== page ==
A new strategy is emerging among Republicans to sow doubt about climate change science: trying to stump the experts on a number.
Some House Republicans in recent months have used hearings to confront witnesses — often Biden administration officials — by asking what percentage of the atmosphere is carbon dioxide, the most prominent greenhouse gas causing global warming.
The witnesses usually struggle, sometimes making embarrassing guesses that are orders of magnitude higher than the true answer: 412 parts per million, or 0.04 percent, on a global average scale last year. They’re corrected and perhaps asked how they could regulate carbon dioxide without knowing such a basic fact.
The videos have gone viral, sometimes garnering millions of views on social media. And other lawmakers are catching on.
Rep. Doug LaMalfa (R-Calif.) seems to be the tactic’s most frequent user, though Rep. Rich McCormick (R-Ga.) has tried it out, too.
Democrats who have witnessed the exchanges have been aghast. In an interview, Rep. Sean Casten (D-Ill.), a climate hawk, called the line of questioning “fucking idiocy.”
During an April hearing of the Natural Resources Committee, Interior Secretary Deb Haaland admitted to LaMalfa that she was stumped but offered to have her staff get back to him.
At a Transportation and Infrastructure Committee hearing in March on implementation of the bipartisan infrastructure law, LaMalfa goaded a reluctant panel of four representatives of major road-related associations who offered guesses that ranged from 5 percent to 8 percent.
“The answer is 0.04 percent. Not 1 percent, not 0.5 percent. It’s 0.04 percent,” LaMalfa revealed. “It’s gone up from 0.03 over the last couple decades. This is what we’re being all contorted into doing, is this tiny change in CO2. If we get below 0.02, plant life starts dying.”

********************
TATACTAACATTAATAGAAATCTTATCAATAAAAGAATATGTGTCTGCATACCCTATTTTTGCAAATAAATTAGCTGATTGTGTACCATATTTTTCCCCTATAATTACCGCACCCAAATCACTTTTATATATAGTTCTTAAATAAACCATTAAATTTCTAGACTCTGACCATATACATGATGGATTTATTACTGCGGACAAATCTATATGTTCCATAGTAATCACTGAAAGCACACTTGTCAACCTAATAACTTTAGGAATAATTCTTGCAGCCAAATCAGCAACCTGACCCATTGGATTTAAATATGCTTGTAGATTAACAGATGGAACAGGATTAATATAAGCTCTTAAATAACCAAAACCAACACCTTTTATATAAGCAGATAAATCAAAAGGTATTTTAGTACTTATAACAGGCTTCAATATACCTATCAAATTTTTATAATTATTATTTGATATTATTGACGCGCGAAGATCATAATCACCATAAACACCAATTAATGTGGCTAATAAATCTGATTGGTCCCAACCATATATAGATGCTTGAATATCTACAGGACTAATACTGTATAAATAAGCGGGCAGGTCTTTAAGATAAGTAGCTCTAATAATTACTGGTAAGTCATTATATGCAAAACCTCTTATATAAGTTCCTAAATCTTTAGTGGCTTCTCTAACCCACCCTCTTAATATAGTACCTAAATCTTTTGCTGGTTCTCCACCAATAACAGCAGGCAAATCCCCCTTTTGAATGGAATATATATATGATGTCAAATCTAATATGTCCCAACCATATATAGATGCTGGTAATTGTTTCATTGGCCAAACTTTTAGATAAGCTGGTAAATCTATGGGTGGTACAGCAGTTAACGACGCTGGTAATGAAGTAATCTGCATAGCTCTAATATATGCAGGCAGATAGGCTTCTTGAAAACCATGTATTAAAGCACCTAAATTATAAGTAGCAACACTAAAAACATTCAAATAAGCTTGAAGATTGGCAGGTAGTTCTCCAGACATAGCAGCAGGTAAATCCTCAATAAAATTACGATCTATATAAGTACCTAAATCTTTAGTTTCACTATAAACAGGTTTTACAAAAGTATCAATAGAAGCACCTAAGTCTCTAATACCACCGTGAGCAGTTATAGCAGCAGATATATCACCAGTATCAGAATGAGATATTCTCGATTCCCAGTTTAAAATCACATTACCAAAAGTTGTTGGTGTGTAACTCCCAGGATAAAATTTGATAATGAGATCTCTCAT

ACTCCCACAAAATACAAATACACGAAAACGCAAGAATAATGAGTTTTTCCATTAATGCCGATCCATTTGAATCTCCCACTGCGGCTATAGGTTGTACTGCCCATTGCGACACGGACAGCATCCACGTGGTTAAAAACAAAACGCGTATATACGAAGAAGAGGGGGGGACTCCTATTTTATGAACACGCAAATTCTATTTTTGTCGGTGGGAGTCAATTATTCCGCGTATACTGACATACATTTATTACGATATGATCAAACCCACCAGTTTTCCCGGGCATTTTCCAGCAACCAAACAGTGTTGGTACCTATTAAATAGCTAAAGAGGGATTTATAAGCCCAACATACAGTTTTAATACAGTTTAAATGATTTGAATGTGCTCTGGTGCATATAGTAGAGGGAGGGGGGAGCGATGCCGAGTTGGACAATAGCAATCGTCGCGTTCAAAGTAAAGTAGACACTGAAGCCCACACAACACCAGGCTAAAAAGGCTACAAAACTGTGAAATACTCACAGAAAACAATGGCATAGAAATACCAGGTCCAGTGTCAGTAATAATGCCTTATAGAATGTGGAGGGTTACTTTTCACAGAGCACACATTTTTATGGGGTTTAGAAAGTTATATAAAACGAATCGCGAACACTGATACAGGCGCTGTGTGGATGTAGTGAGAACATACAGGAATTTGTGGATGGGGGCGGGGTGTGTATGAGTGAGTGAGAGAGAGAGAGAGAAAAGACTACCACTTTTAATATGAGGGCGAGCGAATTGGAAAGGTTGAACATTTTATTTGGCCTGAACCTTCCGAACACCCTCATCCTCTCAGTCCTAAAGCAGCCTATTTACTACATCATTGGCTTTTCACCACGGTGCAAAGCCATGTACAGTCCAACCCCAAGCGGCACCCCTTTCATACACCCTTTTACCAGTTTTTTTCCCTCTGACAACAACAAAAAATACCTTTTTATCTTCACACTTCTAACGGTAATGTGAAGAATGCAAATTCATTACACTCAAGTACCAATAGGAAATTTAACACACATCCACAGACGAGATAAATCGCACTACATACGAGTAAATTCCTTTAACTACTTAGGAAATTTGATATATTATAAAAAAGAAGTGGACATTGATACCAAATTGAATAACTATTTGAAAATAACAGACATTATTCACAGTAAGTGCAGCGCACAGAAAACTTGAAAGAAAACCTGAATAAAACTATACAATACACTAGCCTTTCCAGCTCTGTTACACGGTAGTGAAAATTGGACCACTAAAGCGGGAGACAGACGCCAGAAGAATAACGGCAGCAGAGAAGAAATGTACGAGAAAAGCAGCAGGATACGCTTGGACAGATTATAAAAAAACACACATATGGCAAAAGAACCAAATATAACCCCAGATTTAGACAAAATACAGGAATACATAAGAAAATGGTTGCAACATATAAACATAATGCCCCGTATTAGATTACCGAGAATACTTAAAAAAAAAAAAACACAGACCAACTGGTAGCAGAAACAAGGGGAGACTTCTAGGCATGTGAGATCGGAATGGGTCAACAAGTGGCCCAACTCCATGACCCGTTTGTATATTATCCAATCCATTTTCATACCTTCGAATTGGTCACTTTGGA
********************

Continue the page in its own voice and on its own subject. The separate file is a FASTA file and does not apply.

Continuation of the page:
The line of question is the latest development in the Republican Party’s frequently uneasy relationship with climate change science.
The GOP has over the years moved from total denial, to “I’m not a scientist,” to acknowledging that the climate may be changing but doubting humans’ impact. Talking points typically include casting doubt on scientists’ motivations, the roles of various deities or other distractions.
In reality, scientists who study the issue have long agreed that the climate is changing in dramatic ways and that human activity, mostly through greenhouse gas emissions from the burning of fossil fuels, is the chief driver.
And while carbon dioxide is a very small part of the Earth’s atmosphere, it significantly contributes to warming via the greenhouse effect.
In an interview, LaMalfa said his main goal when he brings up the issue is to show how little regulators know about the science of what they’re dealing with.
“It’s amazing how many people that are in key, high-ranking, decisionmaking positions have no idea what it is they’re regulating. They don’t know how small the number is,” he said.
“The bureaucrats that are in charge … are hellbent on regulating this, and they can’t even espouse themselves what the number is they’re regulating.”
LaMalfa acknowledged that CO2 levels have increased. The concentration was about 300 parts per million, or 0.03 percent, in 1950, and scientists believe it ranged from about 170 to 300 parts per million for the previous 800,000 years.
But he called that increase “a rounding error.” “Yet they’ve adopted this as a mantle with which to take control of our economy, our energy and everything else.”
Asked if he had doubts about scientists who say that increase in carbon dioxide has caused significant warming, LaMalfa said he “would allow that it’s something we should keep an eye on. But I think it’s also within a very allowable tolerance.”
LaMalfa said he thought of the quizzing strategy himself after doing his own research.
Myron Ebell, a senior fellow at the Competitive Enterprise Institute and former head of its energy and environment center, welcomed the trend.
“I wish more conservative members of Congress would ask witnesses basic questions about climate science,” he said. “Most witnesses who should know something and who confidently repeat the climate consensus talking points are nearly always revealed as being complete ignoramuses. The problem is that there are very few members of Congress who know anything about climate science.”
Ebell applauded a handful of Republican lawmakers, including California Rep. Tom McClintock and former Oklahoma Sen. Jim Inhofe, as among the few who have questioned climate science.
But the idea that the increase in carbon dioxide is a “rounding error” gets strong pushback in the scientific community.
Yochanan Kushnir, a climate variability research professor at Columbia University’s Lamont-Doherty Earth Observatory, said that while other substances, mainly water vapor, are more powerful greenhouse gases, the rise in carbon dioxide raised the planet’s temperature by about 2.25 degrees Fahrenheit.
“This, as it turns out, [is] enough to cause all the extra long and frequent heat waves, fires, floods and more,” he said.